To that end, the Oath of Allegiance also states that you will bear arms on behalf of the U.S., perform noncombatant service in the Armed Forces, and perform work of national importance under civilian direction when required by law.
How Do You File for Naturalization?
If you meet all the requirements and feel confident in your ability to pass the exam, you can apply for naturalization using Form N-400. Filing the form is the first step of the naturalization process.
What Is the Fee to Apply for US Citizenship?
The total application fee for filing form N-400 is $725. This includes the $85 fee for a mandatory biometrics appointment. You probably had to attend a biometrics appointment when you applied for permanent resident status. You’ll need to do it again when you apply to become a citizen.
The filing fee for N-400 is high compared to the filing fee for other paperwork. Working-class families in the United States may not be able to afford the fee. USCIS won’t discount the cost of biometrics services, but you may have options available to you for the filing fee.
You can request a fee waiver if you meet the income guidelines. You can request a reduced filing fee if you don’t qualify for a fee waiver.
What Evidence Do You Need To Provide?
USCIS will ask you to provide documents with your N-400 form when you submit it. They will also ask you to bring some documents with you to your interview. You need to submit these documents with your application for naturalization:
- Copies of the front and back of your permanent resident card
- You need to provide proof if you are currently married or have been married before. A marriage, divorce, or death certificate for a spouse who has passed away serves as proof of your relationship status. If you’ve never been married, you can skip this part.
- If you or your spouse are in the United States military, you must provide form N-426 and/or DD Form 214 to show proof of discharge from duty. If you are on active duty, provide a copy of your military orders. If this doesn’t apply to you, you can skip this part.
USCIS may ask that you bring specific documents to your interview. Everyone should bring the following documents in addition to anything USCIS specifically requests:
- Your green card
- A state ID card, like your driver’s license
- Any passports you have, both valid and expired
Additional Documents You May Need
There are also some documents that not everyone will have but that you should definitely bring if they pertain to your situation:
- If you’ve ever left the country: You’ll need to bring travel documents and re-entry permits.
- If you’ve been married, divorced, or widowed: You’ll need the original documents to show as proof of your marital status. Your original marriage certificate, original divorce decree, or spouse’s death certificate will serve as proof of marital status.
- If you are married to someone who has been married before: You’ll need to bring proof that they are no longer legally married to someone else. You can bring their divorce decree or their former spouse’s death certificate.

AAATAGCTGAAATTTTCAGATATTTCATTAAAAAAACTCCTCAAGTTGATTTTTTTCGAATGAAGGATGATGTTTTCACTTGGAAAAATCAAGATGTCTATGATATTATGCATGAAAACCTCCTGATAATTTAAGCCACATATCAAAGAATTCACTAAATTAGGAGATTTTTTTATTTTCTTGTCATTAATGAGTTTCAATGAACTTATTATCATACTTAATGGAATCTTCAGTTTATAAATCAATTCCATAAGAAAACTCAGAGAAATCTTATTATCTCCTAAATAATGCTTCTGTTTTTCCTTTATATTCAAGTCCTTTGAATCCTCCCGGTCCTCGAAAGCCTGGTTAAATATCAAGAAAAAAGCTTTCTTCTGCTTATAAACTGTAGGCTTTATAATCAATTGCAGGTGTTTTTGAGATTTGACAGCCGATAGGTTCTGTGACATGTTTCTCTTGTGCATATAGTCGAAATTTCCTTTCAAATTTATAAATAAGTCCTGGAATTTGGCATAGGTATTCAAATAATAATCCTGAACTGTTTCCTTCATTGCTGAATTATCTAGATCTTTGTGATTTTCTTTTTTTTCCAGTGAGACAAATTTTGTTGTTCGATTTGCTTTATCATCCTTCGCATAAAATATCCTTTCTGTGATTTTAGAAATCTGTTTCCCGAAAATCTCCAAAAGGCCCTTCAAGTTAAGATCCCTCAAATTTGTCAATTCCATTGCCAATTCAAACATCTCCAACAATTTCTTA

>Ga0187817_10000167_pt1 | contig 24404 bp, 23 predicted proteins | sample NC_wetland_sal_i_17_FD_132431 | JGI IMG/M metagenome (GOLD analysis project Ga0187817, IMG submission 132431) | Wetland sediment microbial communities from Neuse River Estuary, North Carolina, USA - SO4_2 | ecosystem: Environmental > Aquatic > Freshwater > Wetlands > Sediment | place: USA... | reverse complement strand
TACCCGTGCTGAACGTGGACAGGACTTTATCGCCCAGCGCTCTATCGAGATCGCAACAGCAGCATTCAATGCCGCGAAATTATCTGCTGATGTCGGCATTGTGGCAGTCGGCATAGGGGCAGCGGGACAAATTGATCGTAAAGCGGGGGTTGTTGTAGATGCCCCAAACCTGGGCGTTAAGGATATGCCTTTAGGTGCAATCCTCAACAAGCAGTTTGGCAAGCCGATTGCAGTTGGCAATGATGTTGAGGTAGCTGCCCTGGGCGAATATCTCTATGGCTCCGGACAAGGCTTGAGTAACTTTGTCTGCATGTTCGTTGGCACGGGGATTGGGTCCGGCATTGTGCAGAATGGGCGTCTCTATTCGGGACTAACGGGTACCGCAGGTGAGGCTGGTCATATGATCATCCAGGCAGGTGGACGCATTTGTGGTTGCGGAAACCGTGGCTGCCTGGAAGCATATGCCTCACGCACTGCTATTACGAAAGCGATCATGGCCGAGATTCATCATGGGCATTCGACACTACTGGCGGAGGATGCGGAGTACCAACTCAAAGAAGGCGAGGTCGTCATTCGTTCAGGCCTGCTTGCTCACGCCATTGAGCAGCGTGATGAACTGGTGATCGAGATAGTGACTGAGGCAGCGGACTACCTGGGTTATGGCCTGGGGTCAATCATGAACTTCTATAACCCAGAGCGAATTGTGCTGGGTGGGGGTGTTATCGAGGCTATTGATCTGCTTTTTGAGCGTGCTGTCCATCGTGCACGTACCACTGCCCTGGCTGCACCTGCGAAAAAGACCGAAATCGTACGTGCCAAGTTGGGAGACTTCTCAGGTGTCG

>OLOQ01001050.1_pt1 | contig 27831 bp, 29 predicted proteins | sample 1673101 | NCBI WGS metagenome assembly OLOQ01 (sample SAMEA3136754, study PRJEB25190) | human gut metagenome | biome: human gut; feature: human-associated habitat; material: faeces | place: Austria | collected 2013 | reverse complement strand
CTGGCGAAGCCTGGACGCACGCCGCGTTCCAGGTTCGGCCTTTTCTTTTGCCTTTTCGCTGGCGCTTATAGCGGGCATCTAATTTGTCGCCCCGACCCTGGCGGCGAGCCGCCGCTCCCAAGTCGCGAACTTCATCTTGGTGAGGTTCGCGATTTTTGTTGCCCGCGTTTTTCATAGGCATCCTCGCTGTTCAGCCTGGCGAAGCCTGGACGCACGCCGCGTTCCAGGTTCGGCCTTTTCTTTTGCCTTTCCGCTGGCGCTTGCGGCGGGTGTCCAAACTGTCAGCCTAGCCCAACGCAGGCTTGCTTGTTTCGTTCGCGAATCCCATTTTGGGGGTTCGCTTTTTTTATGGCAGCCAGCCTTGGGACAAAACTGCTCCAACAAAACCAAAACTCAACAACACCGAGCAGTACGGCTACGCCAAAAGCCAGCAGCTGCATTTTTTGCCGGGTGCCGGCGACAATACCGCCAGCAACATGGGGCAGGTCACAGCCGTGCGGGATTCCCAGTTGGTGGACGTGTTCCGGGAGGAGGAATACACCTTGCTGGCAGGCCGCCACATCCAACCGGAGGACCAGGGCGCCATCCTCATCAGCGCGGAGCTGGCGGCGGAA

- If you changed your legal name at any point: You’ll need to provide documents that show evidence of a name change.
- If you have children: Bring your children’s birth certificates.
- If you own assets in the United States or share them with a spouse: Your mortgage documents or statements from a shared bank account will serve as proof that you’ve built a life in the United States.
- If you have ever been arrested: You will need to bring a certificate of disposition.
What Is the Naturalization Interview Like?
When you arrive at your interview appointment, you’ll first submit the documents you were asked to bring with you. These documents and forms of identification will be returned to you.
Most of the interview is a simple conversation. The USCIS officer performing the interview will ask you questions about your background and verify the information you submitted. This portion of the interview may be shorter than your interview to become a green card holder because USCIS has more information about you now than it did before.
After you’ve answered questions about yourself and verified your information with your interviewer, the exam portion of the interview will start. Most of the exam is given verbally, so you won’t be given a test paper. Your interviewer will ask you most of the questions out loud, and you’ll answer out loud. You’ll only need to read and write very briefly.
You won’t become a naturalized citizen at the end of your interview even if your documents and forms are perfect and you pass the exam. You won’t become a citizen until your oath ceremony.
USCIS will contact you to inform you whether your N-400 form was approved. It usually only takes them a few weeks to get in touch. Your naturalization ceremony will usually be a month or two after your interview.
If you’re a permanent resident of the United States, you have firsthand experience working with the U.S. Government. Your experience will give you a good idea of what to expect when you file for US citizenship and move through the process.
The citizenship exam might feel a little intimidating, but it isn’t very difficult. There are no trick questions, and it’s easy for most people to pass on the first try. Since you have access to all of the correct answers before the test, it’s easy to study. If you’re worried that you can’t read or write English well enough to pass the test, take some time to study.
If you want more information about the process, you can always check for free naturalization information sessions in your area.
If you need any help preparing your documents to apply for United States citizenship, the thoughtful immigration lawyers at Cohen, Tucker, & Ades can help. Contact us if you need legal assistance with your naturalization case.